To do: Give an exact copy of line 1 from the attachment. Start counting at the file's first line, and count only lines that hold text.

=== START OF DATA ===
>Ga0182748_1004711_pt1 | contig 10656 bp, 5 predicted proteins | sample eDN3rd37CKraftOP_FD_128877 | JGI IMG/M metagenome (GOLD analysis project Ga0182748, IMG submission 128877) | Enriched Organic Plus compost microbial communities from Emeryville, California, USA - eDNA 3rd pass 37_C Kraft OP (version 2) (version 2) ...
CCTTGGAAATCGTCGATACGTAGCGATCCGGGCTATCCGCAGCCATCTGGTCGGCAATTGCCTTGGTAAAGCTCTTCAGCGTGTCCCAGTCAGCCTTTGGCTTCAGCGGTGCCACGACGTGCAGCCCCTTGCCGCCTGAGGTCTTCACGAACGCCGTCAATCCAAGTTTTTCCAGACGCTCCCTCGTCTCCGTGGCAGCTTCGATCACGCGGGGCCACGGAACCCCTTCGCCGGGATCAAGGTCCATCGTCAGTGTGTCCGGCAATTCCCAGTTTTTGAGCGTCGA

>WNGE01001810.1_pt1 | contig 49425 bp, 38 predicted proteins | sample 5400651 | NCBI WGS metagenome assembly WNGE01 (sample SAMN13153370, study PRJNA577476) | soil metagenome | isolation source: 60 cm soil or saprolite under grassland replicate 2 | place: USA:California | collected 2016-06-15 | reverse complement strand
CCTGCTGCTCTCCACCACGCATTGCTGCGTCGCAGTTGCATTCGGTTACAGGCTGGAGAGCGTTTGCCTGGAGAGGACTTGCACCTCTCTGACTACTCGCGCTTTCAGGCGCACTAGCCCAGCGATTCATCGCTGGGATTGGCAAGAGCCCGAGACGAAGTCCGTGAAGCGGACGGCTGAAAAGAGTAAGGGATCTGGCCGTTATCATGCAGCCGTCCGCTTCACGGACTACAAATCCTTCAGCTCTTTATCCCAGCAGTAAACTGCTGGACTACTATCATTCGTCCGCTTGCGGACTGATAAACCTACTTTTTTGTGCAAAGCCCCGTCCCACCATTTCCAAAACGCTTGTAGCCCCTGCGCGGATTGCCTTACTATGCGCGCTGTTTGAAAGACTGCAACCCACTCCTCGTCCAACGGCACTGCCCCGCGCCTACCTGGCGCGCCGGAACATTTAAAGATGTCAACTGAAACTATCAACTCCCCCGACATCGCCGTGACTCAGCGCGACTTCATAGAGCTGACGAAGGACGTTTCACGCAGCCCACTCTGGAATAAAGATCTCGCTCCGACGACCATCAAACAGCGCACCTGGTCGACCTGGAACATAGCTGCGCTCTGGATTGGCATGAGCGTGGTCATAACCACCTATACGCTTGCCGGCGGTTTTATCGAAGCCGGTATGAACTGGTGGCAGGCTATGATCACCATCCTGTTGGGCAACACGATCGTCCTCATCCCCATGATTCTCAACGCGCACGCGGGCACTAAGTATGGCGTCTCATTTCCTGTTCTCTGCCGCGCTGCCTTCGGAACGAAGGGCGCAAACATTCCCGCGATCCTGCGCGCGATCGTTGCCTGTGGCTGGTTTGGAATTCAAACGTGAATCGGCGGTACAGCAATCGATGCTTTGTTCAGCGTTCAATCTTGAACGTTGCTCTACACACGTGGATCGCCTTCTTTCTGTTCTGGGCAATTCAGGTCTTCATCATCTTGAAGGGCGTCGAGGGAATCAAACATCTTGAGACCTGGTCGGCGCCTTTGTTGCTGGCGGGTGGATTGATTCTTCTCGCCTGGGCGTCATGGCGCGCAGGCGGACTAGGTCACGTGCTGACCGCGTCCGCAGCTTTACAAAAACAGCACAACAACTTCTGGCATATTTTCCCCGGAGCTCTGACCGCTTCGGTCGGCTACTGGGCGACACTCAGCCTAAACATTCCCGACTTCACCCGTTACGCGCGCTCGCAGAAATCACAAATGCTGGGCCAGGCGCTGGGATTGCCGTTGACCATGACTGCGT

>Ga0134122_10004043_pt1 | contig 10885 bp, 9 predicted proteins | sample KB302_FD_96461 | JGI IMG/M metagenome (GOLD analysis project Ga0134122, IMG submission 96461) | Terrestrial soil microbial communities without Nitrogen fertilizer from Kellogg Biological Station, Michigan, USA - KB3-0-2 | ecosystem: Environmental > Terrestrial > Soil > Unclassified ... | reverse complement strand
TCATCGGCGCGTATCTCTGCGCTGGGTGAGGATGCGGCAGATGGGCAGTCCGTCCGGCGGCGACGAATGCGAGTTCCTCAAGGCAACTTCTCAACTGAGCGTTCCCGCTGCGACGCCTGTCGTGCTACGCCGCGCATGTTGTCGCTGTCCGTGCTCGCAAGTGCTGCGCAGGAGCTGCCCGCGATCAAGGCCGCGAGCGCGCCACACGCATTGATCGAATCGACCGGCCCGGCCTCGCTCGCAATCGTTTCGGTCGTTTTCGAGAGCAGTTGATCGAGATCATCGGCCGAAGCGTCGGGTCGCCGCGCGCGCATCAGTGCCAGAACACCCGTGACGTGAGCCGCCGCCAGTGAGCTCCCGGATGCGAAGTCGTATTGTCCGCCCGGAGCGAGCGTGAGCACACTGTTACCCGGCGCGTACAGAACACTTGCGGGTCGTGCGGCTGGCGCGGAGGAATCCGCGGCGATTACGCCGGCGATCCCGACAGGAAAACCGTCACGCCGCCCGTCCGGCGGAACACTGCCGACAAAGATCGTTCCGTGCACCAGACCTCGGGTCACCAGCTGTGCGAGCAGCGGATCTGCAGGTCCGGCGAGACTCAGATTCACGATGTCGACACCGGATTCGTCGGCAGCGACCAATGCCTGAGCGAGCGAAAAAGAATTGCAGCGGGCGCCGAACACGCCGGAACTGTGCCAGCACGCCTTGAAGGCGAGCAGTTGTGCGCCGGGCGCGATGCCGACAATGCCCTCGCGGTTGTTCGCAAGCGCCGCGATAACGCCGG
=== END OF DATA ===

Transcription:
>Ga0182748_1004711_pt1 | contig 10656 bp, 5 predicted proteins | sample eDN3rd37CKraftOP_FD_128877 | JGI IMG/M metagenome (GOLD analysis project Ga0182748, IMG submission 128877) | Enriched Organic Plus compost microbial communities from Emeryville, California, USA - eDNA 3rd pass 37_C Kraft OP (version 2) (version 2) ...